One spring afternoon when I was in high school in New York City, I had a bizarre health scare. A friend and I had been lounging by the Hudson River pretending to read and philosophize but really gossiping about our schoolmates — acting exactly our age.
That afternoon, I had miserable symptoms as I always did when I had my period. So I popped some handy painkillers, waited for them to work, gritted my teeth, yakked some more with my friend, and then went home. Later that evening I noticed myself itching at the hairline, then on my face. Within an hour, I was completely covered with distinct red polka dots which would have been cute on a dress, but were horrifying on my skin. Hurriedly I showered, took Benadryl, and woke up fine the next morning. I assumed it had been a reaction to something on the ground or a tree.
But then it happened again the next time I had my period. So my mother, like the good Jewish mom that she is, marched me to the doctor. There I learned I was allergic to anti-inflammatory medicines: Aspirin, Advil, Aleeve, Motrin and their equivalents. I could only take Tylenol, which didn’t help nearly as much as the other pills had.
This newly-diagnosed allergy posed a big problem.
Just like my mom and grandma before me, I had debilitating curling-up-in-a-fetal-position-and-wishing-I-were-dead-periods — everything from nausea and acute cramps to severe back pain —that lasted eight days and occasionally, up to two weeks. Those strong over-the-counter painkillers had been the only thing that allowed me to function like a normal human being. I was probably taking them too frequently, which may have triggered the allergy.
So after talking with the doctor, I went on the pill. And for the most part, I’ve been on some form of it ever since. I shopped around for years for versions of the pill that wouldn’t give me migraines or PMS until I found “the one” — it’s one of those three-month-in a row brands and has utterly transformed my quality of life.
All along, I’ve faced condescension and confusion from pharmacists. I’ve had to pay what’s amounted to hundreds of dollars during times when I was uninsured, the brand I needed didn’t have a generic equivalent, or my prescription drug deductible was high. I’ve listened to people say that taking those kinds of long-term pills which space out your period is “weird” and “unnatural.” But for me, it’s the best way to feel natural, aka not doubled over in pain much of time. In fact, it’s the only way I’ve found. My allergy hasn’t gone away, either: the two or three times I’ve tested the waters and tried anti-inflammatory drugs brought on those scary polka dots again.
The debate about birth control under health care reform has made me realize that if I’d had no copay and easy access to those prescriptions, my life would have been significantly easier for years. Being on the pill is part of my holistic health routine. It allows me to live the same way the men in my life — my brother, my partner, my friends — do. It allows me to feel comfortable in my skin.
But the pill is a ticket to feeling comfortable in another way, too, of course. Contraception also means that I don’t have to worry about getting pregnant until I’m ready. Like most women my age, I also use birth control for birth control. And I consider that part of my health routine too — just as important, if not more important, than managing my pain.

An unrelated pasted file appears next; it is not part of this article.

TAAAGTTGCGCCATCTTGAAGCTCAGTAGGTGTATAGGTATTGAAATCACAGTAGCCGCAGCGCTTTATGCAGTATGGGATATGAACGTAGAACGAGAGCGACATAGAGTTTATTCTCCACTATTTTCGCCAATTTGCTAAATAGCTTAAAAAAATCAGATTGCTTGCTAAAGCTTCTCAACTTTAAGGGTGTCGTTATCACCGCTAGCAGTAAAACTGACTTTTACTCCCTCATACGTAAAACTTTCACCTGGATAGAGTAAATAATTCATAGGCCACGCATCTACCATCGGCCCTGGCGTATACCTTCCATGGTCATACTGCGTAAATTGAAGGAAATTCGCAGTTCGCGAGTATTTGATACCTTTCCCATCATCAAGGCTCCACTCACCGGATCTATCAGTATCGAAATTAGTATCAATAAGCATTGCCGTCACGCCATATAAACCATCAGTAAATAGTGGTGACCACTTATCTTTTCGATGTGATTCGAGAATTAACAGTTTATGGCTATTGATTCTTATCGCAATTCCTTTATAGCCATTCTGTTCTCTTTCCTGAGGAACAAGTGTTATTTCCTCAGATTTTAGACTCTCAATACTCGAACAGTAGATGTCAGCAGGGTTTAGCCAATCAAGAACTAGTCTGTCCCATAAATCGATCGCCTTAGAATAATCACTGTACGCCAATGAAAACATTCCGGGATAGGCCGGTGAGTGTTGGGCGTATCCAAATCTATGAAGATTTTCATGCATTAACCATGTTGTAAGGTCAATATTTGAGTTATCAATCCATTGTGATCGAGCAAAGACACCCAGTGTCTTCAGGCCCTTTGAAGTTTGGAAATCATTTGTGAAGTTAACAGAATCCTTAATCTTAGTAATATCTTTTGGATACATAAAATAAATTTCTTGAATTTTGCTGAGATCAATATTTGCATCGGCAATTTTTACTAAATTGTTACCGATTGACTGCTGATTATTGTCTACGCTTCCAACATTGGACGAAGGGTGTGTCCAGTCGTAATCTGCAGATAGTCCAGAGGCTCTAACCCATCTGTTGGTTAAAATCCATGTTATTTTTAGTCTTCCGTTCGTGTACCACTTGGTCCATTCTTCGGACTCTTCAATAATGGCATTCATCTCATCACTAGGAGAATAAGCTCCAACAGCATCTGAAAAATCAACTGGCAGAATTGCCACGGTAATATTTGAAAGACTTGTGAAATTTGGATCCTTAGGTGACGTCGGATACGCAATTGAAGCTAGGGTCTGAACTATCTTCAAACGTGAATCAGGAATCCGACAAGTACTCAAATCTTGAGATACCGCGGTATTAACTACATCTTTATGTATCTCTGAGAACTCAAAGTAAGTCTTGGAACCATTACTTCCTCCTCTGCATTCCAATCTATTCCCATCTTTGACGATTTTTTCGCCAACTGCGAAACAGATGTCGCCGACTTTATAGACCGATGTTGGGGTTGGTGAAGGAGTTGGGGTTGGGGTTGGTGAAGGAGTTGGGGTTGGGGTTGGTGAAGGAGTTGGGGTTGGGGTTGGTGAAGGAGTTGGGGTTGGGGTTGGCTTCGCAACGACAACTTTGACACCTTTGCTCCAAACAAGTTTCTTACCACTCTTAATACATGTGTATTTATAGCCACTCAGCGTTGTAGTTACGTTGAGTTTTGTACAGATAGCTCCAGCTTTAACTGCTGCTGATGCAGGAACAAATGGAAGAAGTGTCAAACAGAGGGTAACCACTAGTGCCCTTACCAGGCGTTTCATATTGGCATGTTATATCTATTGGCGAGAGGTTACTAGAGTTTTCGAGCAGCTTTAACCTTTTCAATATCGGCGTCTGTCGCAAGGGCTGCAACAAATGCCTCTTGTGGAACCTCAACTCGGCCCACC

So here’s my question: if I worked at a religious institution that was allowed to deny birth control coverage due to “immorality”” would I be given a pass because I do need this drug to live a regular, healthy life (“a good reason”), or would I be shunted off because I am sexually active and don’t want to have a baby just now (“a bad reason, you slut!”)? As Sandra Fluke’s testimony to Congress about birth control showed, it would probably be the latter. In cases like mine, the authorities would likely err on the side of shaming.
The GOP extremists, the Limbaughs of the world, and the Catholic priests don’t get birth control at all. They don’t get the non-male body. They think they can police what kind of health care women really need, versus what kind will enable us to live in ways — even in ways they disapprove of. They think they can separate women into good and bad categories; they even think they can separate our physical selves into good and bad parts, worthy and unworthy health needs.
But we can’t do that. We use birth control to prevent serious conditions like polycystic ovaries, dysmenorrhea, menhoraggia, and endometriosis. We also use birth control also to prevent pregnancy and to prevent anxiety over an unwanted or dangerous pregnancy. Last time I checked, those are pretty serious reasons, too. Sometimes, as in my case, we use it for all those reasons at once. It’s all connected, because it’s all happening in the interdependent systems that are our bodies.
What happens with our fertility and reproduction (as any woman who has been pregnant or undergone menopause or puberty will tell you) affects our health in other ways: headaches, bloating, discomfort/pain, changes in immunity or fatigue. It varies woman to woman. We all need easy access to reproductive care if we want to function as full members of society.
But I think that’s the problem with the right-wing extremists. They don’t want us to function as full members of society. They want our biology — whether it’s crippling pain, discomfort or or unintended pregnancies — to be our destiny.
Sarah Marian Seltzer is a freelance journalist in New York City.